Last Saturday, the Noble Summer Research Scholars in Plant Science and the Lloyd Noble Scholars in Agriculture took a trip to Oklahoma City's National Cowboy & Western Heritage Museum, where we saw glimpses of what early ranching and agriculture looked like in the West. History runs deep in our work atmosphere. During our first week of training, we all watched a video outlining the history of the Noble Research Institute. Concerned about the poor state of Oklahoma's farming land, Lloyd Noble established the Noble Research Institute to educate farmers and ranchers about more sustainable methods and to improve the future of Oklahoma's agriculture. His vision laid the groundwork that makes all of our research and work possible.
During our trip, we saw familiar pieces of artwork hanging in the museum's Sam Noble Special Events Center. These paintings from Wilson Hurley's Windows To The West series were commissioned through funding provided by the Noble Research Institute, and we had seen the (much smaller) drafts of these paintings hanging at the Noble Research Institute in Ardmore. The museum paintings were much larger. Each center painting for the different scenes measured 16 feet by 16 feet!
My great-great-great-great-great-uncle, Charles Goodnight, was a respected cattle rancher in the Texas Panhandle. This exhibit from the National Cowboy & Western Heritage Museum showcases his most famous invention – the cowboy's chuck wagon.
As we continued our tour, I noticed an exhibit that looked back into my own family history. Among depictions of Western life was an exhibit showcasing the cowboy's chuck wagon. These portable kitchens were invented in 1866 by my great-great-great-great-great-uncle, Charles Goodnight, a respected cattle rancher from Texas. Ranching and farming runs through my family history. My grandparents currently live in Springer, Oklahoma, where an old family farm was in operation long before I was born.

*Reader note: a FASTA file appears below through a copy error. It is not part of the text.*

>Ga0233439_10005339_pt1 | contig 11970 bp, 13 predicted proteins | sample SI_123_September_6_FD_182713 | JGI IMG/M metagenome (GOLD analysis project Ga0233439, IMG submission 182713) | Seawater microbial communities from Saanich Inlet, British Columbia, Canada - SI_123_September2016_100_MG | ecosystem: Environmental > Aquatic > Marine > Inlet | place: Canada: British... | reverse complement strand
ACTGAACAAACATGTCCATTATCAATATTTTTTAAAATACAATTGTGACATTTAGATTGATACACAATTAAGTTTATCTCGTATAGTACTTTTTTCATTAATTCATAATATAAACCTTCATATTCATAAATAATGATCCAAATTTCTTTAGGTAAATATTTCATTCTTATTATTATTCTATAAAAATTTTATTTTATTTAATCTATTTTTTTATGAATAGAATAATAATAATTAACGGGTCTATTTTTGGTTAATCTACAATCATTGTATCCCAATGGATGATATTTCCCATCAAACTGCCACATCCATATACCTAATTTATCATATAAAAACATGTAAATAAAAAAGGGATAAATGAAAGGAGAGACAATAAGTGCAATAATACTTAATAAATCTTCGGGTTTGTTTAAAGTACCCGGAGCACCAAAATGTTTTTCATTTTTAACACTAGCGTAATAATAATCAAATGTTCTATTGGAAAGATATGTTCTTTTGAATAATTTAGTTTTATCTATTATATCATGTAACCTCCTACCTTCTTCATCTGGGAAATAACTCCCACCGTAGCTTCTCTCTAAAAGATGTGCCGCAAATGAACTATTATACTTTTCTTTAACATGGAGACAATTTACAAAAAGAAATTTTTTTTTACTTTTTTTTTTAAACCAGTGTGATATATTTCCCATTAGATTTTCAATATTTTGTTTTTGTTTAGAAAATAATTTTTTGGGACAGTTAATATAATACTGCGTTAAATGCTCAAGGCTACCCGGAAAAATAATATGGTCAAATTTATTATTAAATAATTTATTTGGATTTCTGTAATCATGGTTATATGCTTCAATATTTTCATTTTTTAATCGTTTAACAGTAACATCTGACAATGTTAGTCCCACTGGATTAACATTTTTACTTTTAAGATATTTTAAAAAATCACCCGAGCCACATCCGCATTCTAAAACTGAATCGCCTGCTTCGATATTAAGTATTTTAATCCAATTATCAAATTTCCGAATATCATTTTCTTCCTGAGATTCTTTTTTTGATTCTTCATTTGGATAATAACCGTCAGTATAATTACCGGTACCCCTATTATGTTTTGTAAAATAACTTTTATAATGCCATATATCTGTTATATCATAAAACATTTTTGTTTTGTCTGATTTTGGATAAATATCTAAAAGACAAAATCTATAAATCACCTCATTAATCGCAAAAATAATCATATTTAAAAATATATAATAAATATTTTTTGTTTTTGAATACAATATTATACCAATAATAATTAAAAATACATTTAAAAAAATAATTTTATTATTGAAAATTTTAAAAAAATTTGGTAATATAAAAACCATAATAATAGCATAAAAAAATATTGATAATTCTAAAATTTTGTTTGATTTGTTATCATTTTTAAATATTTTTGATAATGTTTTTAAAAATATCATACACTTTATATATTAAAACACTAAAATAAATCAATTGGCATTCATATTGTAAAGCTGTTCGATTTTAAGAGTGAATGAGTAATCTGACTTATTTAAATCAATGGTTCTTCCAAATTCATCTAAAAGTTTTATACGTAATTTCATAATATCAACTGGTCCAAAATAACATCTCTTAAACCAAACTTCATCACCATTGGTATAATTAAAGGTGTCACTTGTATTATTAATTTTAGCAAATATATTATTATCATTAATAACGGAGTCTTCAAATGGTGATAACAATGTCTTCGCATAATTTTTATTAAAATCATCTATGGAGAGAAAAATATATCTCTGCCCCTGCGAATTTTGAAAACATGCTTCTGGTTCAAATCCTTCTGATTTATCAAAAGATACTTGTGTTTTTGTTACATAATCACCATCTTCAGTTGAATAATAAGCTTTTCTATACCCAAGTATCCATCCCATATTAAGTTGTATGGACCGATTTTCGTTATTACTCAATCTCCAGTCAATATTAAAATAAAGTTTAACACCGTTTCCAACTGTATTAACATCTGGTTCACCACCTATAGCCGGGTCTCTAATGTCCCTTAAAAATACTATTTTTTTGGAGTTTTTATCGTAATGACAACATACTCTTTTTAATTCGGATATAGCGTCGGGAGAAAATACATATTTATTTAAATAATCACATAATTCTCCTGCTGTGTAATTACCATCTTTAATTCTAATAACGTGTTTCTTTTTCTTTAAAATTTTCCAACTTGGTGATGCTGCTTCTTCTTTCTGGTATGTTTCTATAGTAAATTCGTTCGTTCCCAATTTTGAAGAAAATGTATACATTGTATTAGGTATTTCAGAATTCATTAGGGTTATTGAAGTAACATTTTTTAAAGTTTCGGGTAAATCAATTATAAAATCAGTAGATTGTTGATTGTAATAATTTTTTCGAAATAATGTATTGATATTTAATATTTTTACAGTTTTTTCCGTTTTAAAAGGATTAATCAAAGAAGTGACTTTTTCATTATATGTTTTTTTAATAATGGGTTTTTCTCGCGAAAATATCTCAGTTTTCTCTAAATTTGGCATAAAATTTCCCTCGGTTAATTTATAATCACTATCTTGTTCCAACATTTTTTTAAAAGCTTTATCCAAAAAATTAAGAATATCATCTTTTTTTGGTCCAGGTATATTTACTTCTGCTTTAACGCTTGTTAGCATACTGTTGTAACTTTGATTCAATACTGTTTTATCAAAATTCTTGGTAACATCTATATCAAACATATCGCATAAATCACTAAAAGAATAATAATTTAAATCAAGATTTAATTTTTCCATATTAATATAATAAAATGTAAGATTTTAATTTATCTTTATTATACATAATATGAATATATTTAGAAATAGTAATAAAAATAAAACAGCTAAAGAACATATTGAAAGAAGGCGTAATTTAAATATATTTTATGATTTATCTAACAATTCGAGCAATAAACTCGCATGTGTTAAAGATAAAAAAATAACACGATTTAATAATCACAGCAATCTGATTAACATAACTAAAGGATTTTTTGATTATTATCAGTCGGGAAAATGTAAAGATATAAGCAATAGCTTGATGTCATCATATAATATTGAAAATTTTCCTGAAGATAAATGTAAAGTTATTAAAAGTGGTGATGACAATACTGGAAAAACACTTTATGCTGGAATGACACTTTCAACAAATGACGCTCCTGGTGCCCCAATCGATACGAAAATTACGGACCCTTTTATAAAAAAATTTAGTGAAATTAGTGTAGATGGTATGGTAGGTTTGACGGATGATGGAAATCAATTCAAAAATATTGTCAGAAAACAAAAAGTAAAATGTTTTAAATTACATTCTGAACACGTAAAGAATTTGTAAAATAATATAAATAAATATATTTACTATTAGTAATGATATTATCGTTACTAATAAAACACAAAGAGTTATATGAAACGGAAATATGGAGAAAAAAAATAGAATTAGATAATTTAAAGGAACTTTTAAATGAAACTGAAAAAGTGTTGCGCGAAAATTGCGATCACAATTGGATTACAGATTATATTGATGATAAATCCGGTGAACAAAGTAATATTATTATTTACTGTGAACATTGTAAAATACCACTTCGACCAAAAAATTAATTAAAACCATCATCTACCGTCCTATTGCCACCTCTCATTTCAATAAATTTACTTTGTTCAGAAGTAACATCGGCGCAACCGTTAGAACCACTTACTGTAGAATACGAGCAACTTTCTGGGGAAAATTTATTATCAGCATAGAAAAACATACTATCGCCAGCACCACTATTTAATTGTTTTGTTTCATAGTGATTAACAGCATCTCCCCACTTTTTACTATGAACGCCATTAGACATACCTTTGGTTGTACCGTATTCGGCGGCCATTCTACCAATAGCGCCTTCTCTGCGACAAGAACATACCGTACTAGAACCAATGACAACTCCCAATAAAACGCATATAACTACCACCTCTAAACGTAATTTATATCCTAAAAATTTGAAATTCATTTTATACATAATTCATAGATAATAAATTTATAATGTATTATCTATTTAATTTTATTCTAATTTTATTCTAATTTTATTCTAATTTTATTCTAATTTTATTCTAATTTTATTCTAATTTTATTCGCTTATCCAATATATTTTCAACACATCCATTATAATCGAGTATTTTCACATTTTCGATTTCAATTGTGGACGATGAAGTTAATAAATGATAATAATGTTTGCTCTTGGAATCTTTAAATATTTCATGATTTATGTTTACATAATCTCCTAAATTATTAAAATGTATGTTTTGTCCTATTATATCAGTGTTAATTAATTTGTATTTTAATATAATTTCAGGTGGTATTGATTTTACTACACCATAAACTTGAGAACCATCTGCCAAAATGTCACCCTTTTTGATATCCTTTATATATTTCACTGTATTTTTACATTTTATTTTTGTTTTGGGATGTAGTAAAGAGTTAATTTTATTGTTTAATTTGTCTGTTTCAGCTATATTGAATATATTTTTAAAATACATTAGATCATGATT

These 16-foot-tall paintings, displayed in the Sam Noble Special Events Center at the National Cowboy & Western Heritage Museum, depict one scene from Wilson Hurley's Windows To The West series.
As our tour approached its end, our museum guide led us to a section on Navajo artwork. On the wall, a Navajo rug depicting the American flag and the Twin Towers hung prominently in a frame. She explained the importance of these weavings in Navajo culture. Then, solemnly, she acknowledged the history behind the subject of the rug. Sadly, some students from previous tour groups at the museum had never learned the historical significance of the Twin Towers. Our museum guide encouraged us, as we continue our careers and build our own families, to remember the importance of sharing history with the next generation. "If the Navajo knew the importance of sharing history with their children, why have we forgotten it now?"
Her statement has been making me think over the past week. Not only has it provoked me to think about my own family history and that of the Noble Research Institute. It has encouraged me to view my work in a context greater than that of an isolated research project. We all play a part in writing history. I am pleased to know that our work at the Noble Research Institute will help build a better future for land stewardship and agriculture in Oklahoma.
This woven Navajo rug was displayed at the National Cowboy & Western Heritage Museum. Our tour guide explained to us that, sadly, some tour groups of students were unfamiliar with the historical subject of the weaving.